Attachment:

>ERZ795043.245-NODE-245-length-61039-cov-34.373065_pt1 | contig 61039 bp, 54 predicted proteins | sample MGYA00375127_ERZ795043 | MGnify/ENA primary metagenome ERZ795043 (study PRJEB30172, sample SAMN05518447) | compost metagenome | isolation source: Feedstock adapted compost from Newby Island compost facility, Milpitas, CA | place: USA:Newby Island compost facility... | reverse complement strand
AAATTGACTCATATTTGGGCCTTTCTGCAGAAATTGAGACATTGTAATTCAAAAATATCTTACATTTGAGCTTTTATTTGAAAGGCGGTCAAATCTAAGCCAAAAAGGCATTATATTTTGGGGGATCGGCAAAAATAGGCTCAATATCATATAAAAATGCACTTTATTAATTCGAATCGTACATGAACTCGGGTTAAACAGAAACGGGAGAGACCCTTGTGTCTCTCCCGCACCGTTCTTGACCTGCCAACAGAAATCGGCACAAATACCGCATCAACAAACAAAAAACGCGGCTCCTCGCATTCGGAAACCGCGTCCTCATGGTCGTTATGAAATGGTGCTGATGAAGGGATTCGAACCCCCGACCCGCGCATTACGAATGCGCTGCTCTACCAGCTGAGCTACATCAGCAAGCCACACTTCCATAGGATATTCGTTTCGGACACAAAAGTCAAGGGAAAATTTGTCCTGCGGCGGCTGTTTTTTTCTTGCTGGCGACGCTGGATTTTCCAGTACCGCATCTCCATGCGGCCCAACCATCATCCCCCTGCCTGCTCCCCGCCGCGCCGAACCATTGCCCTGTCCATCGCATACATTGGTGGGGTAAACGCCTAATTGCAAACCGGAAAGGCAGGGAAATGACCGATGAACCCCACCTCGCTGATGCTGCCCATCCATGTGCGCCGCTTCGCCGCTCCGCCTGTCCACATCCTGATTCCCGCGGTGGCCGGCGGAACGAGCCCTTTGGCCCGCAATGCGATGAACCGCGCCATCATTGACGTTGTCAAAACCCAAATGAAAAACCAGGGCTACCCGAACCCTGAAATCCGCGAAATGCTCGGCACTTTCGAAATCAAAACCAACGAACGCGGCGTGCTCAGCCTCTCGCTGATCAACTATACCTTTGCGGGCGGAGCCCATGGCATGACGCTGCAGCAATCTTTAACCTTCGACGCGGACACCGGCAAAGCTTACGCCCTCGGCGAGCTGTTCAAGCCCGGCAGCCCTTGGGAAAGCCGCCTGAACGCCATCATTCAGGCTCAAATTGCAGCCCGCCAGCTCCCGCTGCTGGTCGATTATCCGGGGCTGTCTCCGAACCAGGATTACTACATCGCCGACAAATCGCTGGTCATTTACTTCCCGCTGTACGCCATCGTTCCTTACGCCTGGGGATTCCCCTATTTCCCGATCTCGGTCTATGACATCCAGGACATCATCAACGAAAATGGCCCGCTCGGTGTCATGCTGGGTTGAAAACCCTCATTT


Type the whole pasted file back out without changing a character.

>ERZ795043.245-NODE-245-length-61039-cov-34.373065_pt1 | contig 61039 bp, 54 predicted proteins | sample MGYA00375127_ERZ795043 | MGnify/ENA primary metagenome ERZ795043 (study PRJEB30172, sample SAMN05518447) | compost metagenome | isolation source: Feedstock adapted compost from Newby Island compost facility, Milpitas, CA | place: USA:Newby Island compost facility... | reverse complement strand
AAATTGACTCATATTTGGGCCTTTCTGCAGAAATTGAGACATTGTAATTCAAAAATATCTTACATTTGAGCTTTTATTTGAAAGGCGGTCAAATCTAAGCCAAAAAGGCATTATATTTTGGGGGATCGGCAAAAATAGGCTCAATATCATATAAAAATGCACTTTATTAATTCGAATCGTACATGAACTCGGGTTAAACAGAAACGGGAGAGACCCTTGTGTCTCTCCCGCACCGTTCTTGACCTGCCAACAGAAATCGGCACAAATACCGCATCAACAAACAAAAAACGCGGCTCCTCGCATTCGGAAACCGCGTCCTCATGGTCGTTATGAAATGGTGCTGATGAAGGGATTCGAACCCCCGACCCGCGCATTACGAATGCGCTGCTCTACCAGCTGAGCTACATCAGCAAGCCACACTTCCATAGGATATTCGTTTCGGACACAAAAGTCAAGGGAAAATTTGTCCTGCGGCGGCTGTTTTTTTCTTGCTGGCGACGCTGGATTTTCCAGTACCGCATCTCCATGCGGCCCAACCATCATCCCCCTGCCTGCTCCCCGCCGCGCCGAACCATTGCCCTGTCCATCGCATACATTGGTGGGGTAAACGCCTAATTGCAAACCGGAAAGGCAGGGAAATGACCGATGAACCCCACCTCGCTGATGCTGCCCATCCATGTGCGCCGCTTCGCCGCTCCGCCTGTCCACATCCTGATTCCCGCGGTGGCCGGCGGAACGAGCCCTTTGGCCCGCAATGCGATGAACCGCGCCATCATTGACGTTGTCAAAACCCAAATGAAAAACCAGGGCTACCCGAACCCTGAAATCCGCGAAATGCTCGGCACTTTCGAAATCAAAACCAACGAACGCGGCGTGCTCAGCCTCTCGCTGATCAACTATACCTTTGCGGGCGGAGCCCATGGCATGACGCTGCAGCAATCTTTAACCTTCGACGCGGACACCGGCAAAGCTTACGCCCTCGGCGAGCTGTTCAAGCCCGGCAGCCCTTGGGAAAGCCGCCTGAACGCCATCATTCAGGCTCAAATTGCAGCCCGCCAGCTCCCGCTGCTGGTCGATTATCCGGGGCTGTCTCCGAACCAGGATTACTACATCGCCGACAAATCGCTGGTCATTTACTTCCCGCTGTACGCCATCGTTCCTTACGCCTGGGGATTCCCCTATTTCCCGATCTCGGTCTATGACATCCAGGACATCATCAACGAAAATGGCCCGCTCGGTGTCATGCTGGGTTGAAAACCCTCATTT